How tackling the big challenges facing the world can create value for brands

Create business value and solving social & environmental issues at the same time

Professor Kon in Vietnam is professor of a local university in Hanoi. He is also an inventor of a pioneering low-cost technology that helps filter arsenic from freshwater. Paul Polman, is the global CEO of Unilever one the largest corporations in the world (turnover of > US$67b). As a visionary of sustainable business, he is an influential leader shaping the future of business. Both Prof. Kon and Polman are inspiring individuals, but bring them together and an entirely new picture emerges. They have joined hands to tackle a big challenge — water scarcity in Vietnam.

What makes this interesting?

Even until a few years ago it would have been impossible to think that local heroes like Prof and business leaders like Polman could come together to tackle pressing challenges facing the world today. But that is exactly what seems to be happening. Across many parts of the world. And multiple industries.

Our project in Vietnam with Unilever, Comfort

01. Drive sales & improve quality education in developing countries

Intel funded Girl Rising, a groundbreaking film, which tells the story of nine determined girls from nine countries and how the power of education can transform lives. The film is the centre of a movement called 10×10 to inspire global audiences to take action for girls. For decades, Intel has worked to improve education for the millions of girls and with film it has set its aims on tackling the challenge at a global level.

One might wonder, why does a technology company like Intel want to get involved in tackling global girl education? The answer is that quality education enables girls across the developing world to have access to technology. In short, it makes Intel relevant to local communities and thereby future customers across the world.

Girl Rising Trailer — Intel

02. Create PR value & raise people awareness around ocean conservation

Quentin Clark, the chief buyer at Waitrose, the UK grocery chain, believes that driving debate is crucial. Waitrose got involved in the marketing and outreach for the film The End of The Line, an independent documentary film about the impact of overfishing in the world’s oceans. Waitrose wanted consumers to ask whether their fish is coming from sustainable sources. They believe in selling fish but not at any cost.

A cynic might think, why does one of UK’s leading sellers of fish choose to get behind a movement to drive sustainable consumption of fish across the UK? The answer again lies in the business impact the partnership created. Fish sales at Waitrose grew 15% in the four weeks following the film’s launch and frozen fish sales went up 21%. Only 2% of the adult public in the UK watched The End of the Line but 9%, or 4.7million people heard about it. The film also created a huge amount of press interest in the issue of over-fishing, with a PR value of over £4 million. Many household names from Prêt a Manger restaurants to Whiskas cat food switched to sustainable sources of fish, attributing the film directly for this change in policy.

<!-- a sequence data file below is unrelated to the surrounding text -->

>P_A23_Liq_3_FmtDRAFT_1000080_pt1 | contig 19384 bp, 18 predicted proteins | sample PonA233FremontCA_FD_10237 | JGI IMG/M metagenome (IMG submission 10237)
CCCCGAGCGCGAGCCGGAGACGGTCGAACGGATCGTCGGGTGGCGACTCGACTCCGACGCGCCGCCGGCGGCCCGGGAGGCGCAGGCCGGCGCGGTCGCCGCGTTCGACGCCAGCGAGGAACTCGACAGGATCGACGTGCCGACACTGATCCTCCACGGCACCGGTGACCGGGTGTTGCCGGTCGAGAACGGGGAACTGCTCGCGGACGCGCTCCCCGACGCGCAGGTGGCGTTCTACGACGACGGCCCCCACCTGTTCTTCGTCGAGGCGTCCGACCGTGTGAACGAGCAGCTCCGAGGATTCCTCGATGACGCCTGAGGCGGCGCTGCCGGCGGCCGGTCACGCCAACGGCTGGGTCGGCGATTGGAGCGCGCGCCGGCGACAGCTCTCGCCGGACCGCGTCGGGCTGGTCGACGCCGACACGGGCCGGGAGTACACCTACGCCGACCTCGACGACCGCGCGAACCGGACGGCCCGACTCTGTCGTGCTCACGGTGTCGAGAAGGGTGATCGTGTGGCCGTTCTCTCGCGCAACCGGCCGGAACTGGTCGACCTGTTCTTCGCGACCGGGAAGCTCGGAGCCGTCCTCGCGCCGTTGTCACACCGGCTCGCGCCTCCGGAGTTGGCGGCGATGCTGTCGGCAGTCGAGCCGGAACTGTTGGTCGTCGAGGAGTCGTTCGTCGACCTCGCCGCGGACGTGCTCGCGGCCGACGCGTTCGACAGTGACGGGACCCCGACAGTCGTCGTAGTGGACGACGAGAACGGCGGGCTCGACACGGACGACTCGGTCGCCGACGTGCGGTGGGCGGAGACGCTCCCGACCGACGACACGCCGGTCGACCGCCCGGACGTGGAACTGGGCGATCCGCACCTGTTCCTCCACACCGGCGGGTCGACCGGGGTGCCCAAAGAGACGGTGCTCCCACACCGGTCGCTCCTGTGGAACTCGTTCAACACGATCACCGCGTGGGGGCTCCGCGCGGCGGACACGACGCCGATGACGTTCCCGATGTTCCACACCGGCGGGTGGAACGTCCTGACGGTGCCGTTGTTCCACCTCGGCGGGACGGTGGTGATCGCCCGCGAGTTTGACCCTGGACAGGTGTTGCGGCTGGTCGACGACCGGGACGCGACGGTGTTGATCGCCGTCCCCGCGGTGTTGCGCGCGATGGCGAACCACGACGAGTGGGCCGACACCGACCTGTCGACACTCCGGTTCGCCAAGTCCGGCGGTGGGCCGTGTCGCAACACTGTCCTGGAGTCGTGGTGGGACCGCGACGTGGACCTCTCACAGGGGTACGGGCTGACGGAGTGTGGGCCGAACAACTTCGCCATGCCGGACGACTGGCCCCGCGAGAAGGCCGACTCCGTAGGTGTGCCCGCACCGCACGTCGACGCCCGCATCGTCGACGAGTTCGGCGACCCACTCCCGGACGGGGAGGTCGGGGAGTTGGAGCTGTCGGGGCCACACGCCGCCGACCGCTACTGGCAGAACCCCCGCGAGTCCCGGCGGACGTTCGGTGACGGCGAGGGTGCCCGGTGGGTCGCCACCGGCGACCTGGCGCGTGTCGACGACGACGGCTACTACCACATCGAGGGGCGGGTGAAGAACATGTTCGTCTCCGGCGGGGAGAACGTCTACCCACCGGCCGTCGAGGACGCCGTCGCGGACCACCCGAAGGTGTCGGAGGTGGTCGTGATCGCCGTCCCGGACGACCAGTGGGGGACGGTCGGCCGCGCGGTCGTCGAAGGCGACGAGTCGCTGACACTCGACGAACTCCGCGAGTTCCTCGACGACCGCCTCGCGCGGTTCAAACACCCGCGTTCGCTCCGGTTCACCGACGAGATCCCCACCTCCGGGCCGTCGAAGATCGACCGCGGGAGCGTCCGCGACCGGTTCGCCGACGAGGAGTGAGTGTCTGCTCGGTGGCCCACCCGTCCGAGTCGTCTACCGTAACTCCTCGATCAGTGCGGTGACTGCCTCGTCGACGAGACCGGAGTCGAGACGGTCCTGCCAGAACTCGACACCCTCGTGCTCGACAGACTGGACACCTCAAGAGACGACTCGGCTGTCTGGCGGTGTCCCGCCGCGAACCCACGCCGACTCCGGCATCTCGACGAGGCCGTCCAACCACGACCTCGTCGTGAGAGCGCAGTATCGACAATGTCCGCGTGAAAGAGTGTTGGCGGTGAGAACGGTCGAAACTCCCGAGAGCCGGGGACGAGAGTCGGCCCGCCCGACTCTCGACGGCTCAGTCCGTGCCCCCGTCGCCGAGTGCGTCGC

Through the film, Waitrose engaged with commentators, environmental organisations, politicians, ordinary people with no interest in sustainable fish and a good chunk of the food industry. Waitrose influenced popular thinking, a holy grail for brand engagement.

The End Of the Thin Line, Waitrose — Trailer

03. Empower communities & create long-term economic value

Back here in Asia, HUB Singapore is part of a global network of community workspaces for individuals and social enterprises who work on sustainable business ideas which directly benefit society. Grace Sai, the co-founder of the HUB has a vision that every business will be a socially inclined business which creates real value for society. That’s something core to Singapore-headquartered DBS Bank which has its roots as a development bank of Singapore. It wants to be at the forefront of the new wave of economic development in Asia and has adopted social entrepreneurship as its CSR.

The bank engages with the HUB and the HUB community frequently through sponsoring DBS HUB Social Entrepreneurship Bootcamp, an intensive weekend workshop that guides participants to build or grow their social impact ventures. Piyush Gupta, the bank’s CEO believes in creating long-term economic value, positively benefiting the communities the bank is present in, and delivering social value. And that’s exactly what its social entrepreneurship initiatives across Asia are creating — enabling DBS live up to one of its core values of living up to a higher purpose.

Inspiring talk at the HUB Singapore

Tackling big social or environmental issues is no longer seen as the realm of just NGOs or governments. Businesses and brands are actively getting involved and opening up to their huge consumer bases and local communities to also join the movements. As Polman had envisioned this is only actually fuelling business growth. And Prof. Kon is discovering that this is benefiting his country and its people.

Article written by Ashwin Subramaniam — Co-Founder @Gone Adventurin’

Ashwin Subramaniam

Firmly believe that companies can unlock great business opportunities in tackling social and environmental challenges in their communities. Check out our story at www.goneadventurin.com or if you'd like to get in touch for a coffee or chat, email me at ashwin@goneadventurin.com. We'd love to hear your story.

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